Paul John 7 year Oloroso (2009) 57.4%

I’ve been ever so patiently waiting to sample this whisky… wanting just the right opportunity to share it with one of my Mumbai based whisky tasting groups.

Finally… nearly 2 years after I acquired this lovely bottle, it graced an evening of Sherry explorations…

What did we find?

Paul John 7 year (2009) Oloroso Sherry Cask Finish 57.4%

  • Nose – Starts quite nutty – specifically walnut, some balsa wood, toast then starts to shift into sweet dry fruits and spices with an inviting warm cinnamon, mince pie, dates, fresh figs, orange citrus, a delicious drizzle of honey or perhaps maple syrup?
  • Palate – Full force and fabulous! There was a lovely spice, cherries, rich and full bodied while remaining nicely rounded. Some black pepper and cinnamon bark, complex and dry.
  • Finish – Long, strong, sweet and sumptuous, even a little hint of licorice at the tail
  • Water – Wow! Really opened it up… Much fruitier, dried apricot, still keeps the orange, rum raisins, even sweeter yet without losing the lovely “Ooomph!” and character…The nose then took on some vanilla, cream, think of a yummy egg nog with a generous dash of nutmeg

What a whisky! Even before  the 1st sip, we already heard comments like “Beautiful!” and “Remarkable!”

No question this was cask strength. And equally no doubt this was one exceptional whisky. Full flavoured and quite fabulous, it really came into its optimal character with a splash of water.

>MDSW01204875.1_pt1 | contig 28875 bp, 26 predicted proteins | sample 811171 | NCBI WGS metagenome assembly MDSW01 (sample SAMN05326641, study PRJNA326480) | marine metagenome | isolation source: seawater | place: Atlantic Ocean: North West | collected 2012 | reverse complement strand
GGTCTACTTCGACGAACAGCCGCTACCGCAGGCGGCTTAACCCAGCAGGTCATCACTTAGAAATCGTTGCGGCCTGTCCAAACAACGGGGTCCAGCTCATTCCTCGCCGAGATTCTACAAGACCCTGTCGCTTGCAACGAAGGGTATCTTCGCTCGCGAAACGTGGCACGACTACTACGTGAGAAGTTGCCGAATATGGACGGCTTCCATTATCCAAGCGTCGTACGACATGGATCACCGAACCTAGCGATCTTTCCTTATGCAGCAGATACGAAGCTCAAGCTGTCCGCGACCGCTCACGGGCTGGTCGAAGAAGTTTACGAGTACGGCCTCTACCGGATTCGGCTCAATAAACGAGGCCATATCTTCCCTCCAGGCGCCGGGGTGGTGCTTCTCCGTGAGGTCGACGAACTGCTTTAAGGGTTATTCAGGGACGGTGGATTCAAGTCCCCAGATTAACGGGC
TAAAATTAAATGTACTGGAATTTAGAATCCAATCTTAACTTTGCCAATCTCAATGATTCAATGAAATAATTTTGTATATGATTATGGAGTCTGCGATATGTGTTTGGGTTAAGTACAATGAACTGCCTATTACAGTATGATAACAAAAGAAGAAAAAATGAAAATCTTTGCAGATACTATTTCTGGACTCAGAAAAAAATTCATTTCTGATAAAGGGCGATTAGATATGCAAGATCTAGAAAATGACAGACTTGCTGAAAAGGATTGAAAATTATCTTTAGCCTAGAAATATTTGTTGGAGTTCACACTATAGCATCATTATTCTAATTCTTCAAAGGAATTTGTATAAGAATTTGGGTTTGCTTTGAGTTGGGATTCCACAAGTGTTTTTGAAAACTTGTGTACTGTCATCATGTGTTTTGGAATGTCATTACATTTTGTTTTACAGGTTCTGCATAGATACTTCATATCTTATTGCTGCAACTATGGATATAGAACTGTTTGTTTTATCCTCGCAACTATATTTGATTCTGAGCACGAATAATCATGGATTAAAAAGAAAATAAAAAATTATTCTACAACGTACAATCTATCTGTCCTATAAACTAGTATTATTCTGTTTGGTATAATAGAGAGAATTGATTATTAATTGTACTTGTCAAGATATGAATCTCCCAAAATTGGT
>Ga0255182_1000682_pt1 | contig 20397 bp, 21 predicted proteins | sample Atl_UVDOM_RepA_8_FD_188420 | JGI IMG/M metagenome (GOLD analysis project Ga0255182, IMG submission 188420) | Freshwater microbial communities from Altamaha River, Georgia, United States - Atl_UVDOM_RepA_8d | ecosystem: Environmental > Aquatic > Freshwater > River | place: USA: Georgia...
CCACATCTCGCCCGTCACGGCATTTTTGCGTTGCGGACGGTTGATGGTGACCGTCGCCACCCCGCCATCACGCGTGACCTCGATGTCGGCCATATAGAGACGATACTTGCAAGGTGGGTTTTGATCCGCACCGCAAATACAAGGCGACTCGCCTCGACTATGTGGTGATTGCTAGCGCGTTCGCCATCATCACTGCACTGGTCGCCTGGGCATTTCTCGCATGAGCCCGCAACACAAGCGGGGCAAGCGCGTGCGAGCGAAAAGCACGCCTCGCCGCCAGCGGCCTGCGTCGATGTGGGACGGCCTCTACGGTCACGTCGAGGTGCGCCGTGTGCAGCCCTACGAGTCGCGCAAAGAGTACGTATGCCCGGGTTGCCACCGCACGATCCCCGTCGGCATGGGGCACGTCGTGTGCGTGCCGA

To put it in desi terms – we were “maha” impressed! Even more so when the reveal was Indian, provoking much national pride. Bravo Paul John!

And what the folks at Paul John have to say?

A limited edition of the Indian single malt from the sunny Goan coasts, Oloroso presents an aromatic tapestry of complex yet gorgeously weighted fragrances, from toasted honeycomb to figs and a touch of dry raisin. Matured for 3 years in American bourbon barrels and finished in sherry casks for 4 years, its creamy flavours offer a delectable blend of barley with grape. The intense sherry richness towards the end, gives this rare whisky its name. The finish is long and luxuriously spiced, with a cocoa tinged vanilla. It is a wholesome Goan experience, packed into every sip.

  • Nose – Complex and gorgeously weighted, Toasted honeycomb, dry resin, dates, figs and apricot, its almost an aromatic tapestry.
  • Palate – Magnificent mix of barley and grape, sweet and creamy, intense richness of sherry in the end.
  • Finish – Long and luxurious, with pulsing vanilla-cocoa mix and a build-up of spices.
  • Colour – Dark Amber
  • Pairing – This extremely complex whisky needs food that can complement it well. Tender, juicy steaks and blue cheese can help you unravel every nuance of this magnificent malt from Goa.

Paul John Whiskies:

Here are the whiskies explored in our Sherry Unusual evening:

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Sherry Unusual – Hyde, Paul John, Kilchoman, BenRiach

Sherry’s effect on whisky can be a marvel. And I wanted to do something a bit different for our Bombay Malt & Cigar gents to push the boundaries beyond the known sherry drams like Aberlour, GlenDronach, Glenrothes, etc.